24-Hour Postural Management Is Key

baby sleepingCorrect seating and positioning should not just start at an early age — in infancy, ideally — but also be implemented often. In fact, Ross Andrews, International Business Manager and Seating Specialist with Specialized Orthotic Services (SOS) by Drive, said that postural management should be carried out throughout the day and night.

“I think 24-hour posture management is definitely key,” he said. “The book doesn’t just stop at getting a [wheel]chair, because if you break it down into numbers: I might sit in a chair between six and eight hours a day. That’s roughly one-third of the day. If the other two-thirds of the day, I’m in a very poor position, what that chair is doing towards maintaining a good posture or corrective is just going to be undone in the other 16 hours.”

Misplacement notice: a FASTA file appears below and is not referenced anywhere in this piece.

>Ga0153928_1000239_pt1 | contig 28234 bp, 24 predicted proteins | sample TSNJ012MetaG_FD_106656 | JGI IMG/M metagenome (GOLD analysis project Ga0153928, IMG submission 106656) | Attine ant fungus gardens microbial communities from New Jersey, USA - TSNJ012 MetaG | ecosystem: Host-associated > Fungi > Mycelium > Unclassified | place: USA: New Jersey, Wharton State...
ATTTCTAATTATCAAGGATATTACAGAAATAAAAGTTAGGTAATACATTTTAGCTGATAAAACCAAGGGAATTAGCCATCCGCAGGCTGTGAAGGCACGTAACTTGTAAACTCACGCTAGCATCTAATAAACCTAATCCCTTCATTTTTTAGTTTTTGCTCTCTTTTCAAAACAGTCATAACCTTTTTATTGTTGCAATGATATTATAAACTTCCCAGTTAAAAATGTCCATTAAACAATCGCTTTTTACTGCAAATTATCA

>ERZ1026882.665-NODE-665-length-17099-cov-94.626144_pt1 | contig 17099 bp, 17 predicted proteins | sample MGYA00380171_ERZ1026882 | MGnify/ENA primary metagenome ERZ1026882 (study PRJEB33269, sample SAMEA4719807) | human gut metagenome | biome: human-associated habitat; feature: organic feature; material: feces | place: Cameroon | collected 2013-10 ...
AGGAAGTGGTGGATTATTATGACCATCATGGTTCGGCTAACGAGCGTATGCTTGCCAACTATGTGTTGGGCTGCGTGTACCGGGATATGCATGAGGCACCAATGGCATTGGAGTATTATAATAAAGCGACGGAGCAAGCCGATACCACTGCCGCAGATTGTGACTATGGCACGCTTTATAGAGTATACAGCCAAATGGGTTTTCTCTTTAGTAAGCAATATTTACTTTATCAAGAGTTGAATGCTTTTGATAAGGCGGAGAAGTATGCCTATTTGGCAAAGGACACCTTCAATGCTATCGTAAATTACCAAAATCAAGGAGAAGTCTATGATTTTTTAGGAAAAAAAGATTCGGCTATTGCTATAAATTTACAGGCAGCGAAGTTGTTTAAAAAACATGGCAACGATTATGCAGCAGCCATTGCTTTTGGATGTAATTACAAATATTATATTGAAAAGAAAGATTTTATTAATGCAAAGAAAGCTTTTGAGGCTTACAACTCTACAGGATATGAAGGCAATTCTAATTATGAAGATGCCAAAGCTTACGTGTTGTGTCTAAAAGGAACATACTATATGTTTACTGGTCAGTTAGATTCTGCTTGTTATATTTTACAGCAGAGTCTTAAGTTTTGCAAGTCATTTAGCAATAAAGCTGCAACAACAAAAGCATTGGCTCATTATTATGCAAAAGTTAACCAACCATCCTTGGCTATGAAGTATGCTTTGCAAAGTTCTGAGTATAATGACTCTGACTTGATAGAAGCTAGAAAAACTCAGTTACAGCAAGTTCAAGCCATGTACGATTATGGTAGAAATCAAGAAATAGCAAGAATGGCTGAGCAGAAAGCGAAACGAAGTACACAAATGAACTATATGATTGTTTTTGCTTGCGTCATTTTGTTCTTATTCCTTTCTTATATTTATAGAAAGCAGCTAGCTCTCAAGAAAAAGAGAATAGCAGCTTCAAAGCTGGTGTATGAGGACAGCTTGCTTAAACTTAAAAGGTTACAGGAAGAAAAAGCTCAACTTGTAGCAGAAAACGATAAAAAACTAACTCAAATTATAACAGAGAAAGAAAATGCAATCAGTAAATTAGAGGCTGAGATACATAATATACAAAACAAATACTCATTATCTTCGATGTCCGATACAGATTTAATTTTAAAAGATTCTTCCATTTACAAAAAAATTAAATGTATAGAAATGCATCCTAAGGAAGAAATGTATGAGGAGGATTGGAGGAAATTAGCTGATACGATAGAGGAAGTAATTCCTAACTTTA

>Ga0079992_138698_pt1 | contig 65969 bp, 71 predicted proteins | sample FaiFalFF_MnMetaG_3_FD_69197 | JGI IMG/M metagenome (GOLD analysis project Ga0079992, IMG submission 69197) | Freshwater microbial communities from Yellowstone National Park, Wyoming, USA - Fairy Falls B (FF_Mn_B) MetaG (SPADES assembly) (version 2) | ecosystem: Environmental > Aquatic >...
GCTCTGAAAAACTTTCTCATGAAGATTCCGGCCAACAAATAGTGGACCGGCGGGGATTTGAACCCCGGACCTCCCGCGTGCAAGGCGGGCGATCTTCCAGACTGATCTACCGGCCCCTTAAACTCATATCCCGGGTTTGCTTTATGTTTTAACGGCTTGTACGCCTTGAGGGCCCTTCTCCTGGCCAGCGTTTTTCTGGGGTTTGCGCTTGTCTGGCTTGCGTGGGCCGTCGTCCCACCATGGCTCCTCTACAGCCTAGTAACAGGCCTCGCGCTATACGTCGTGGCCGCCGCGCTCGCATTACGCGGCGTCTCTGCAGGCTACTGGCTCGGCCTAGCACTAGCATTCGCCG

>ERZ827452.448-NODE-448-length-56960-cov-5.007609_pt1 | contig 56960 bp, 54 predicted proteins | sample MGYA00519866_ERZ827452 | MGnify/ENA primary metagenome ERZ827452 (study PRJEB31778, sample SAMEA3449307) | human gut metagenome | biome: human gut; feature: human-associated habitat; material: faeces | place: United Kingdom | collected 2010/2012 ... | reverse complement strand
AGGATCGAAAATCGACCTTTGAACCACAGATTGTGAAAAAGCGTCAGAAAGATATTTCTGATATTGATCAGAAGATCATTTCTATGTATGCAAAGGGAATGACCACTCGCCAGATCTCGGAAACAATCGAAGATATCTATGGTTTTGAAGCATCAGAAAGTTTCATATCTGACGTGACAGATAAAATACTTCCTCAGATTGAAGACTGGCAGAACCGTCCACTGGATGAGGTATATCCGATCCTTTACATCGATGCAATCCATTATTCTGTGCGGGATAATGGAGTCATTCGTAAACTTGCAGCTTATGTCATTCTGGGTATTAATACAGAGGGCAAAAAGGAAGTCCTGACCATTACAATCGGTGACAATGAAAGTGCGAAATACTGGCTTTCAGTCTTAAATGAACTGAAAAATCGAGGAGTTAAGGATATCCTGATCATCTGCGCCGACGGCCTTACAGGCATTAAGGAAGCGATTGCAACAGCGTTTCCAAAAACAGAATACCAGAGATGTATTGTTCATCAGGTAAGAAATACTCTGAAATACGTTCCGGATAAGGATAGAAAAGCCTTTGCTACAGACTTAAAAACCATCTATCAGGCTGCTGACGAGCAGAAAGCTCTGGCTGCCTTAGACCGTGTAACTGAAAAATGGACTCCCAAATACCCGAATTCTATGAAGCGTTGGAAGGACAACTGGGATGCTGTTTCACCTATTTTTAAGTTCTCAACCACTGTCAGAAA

Proper positioning also includes sleep — a time when people are likely to slip into positions that are comfortable but not necessarily beneficial from a clinical standpoint. Andrews said, “Everyone when they sleep, they get into a preferred position. And for some of our clients, that preferred position can be detrimental to that spinal position.”

Implementing 24-hour posture management can dramatically reduce the rate of degeneration over time. “This disability will mean eventually, if not supported correctly, they get that severity of scoliosis that can potentially lead to lung collapse on one side because the scoliosis is worsening so much,” Andrews explained. “This 24-hour posture management and early prevention with corrective seating and positioning for spina bifida clients specifically are potentially life-lengthening pieces of equipment.”

This article originally appeared in the April 2019 issue of Mobility Management.

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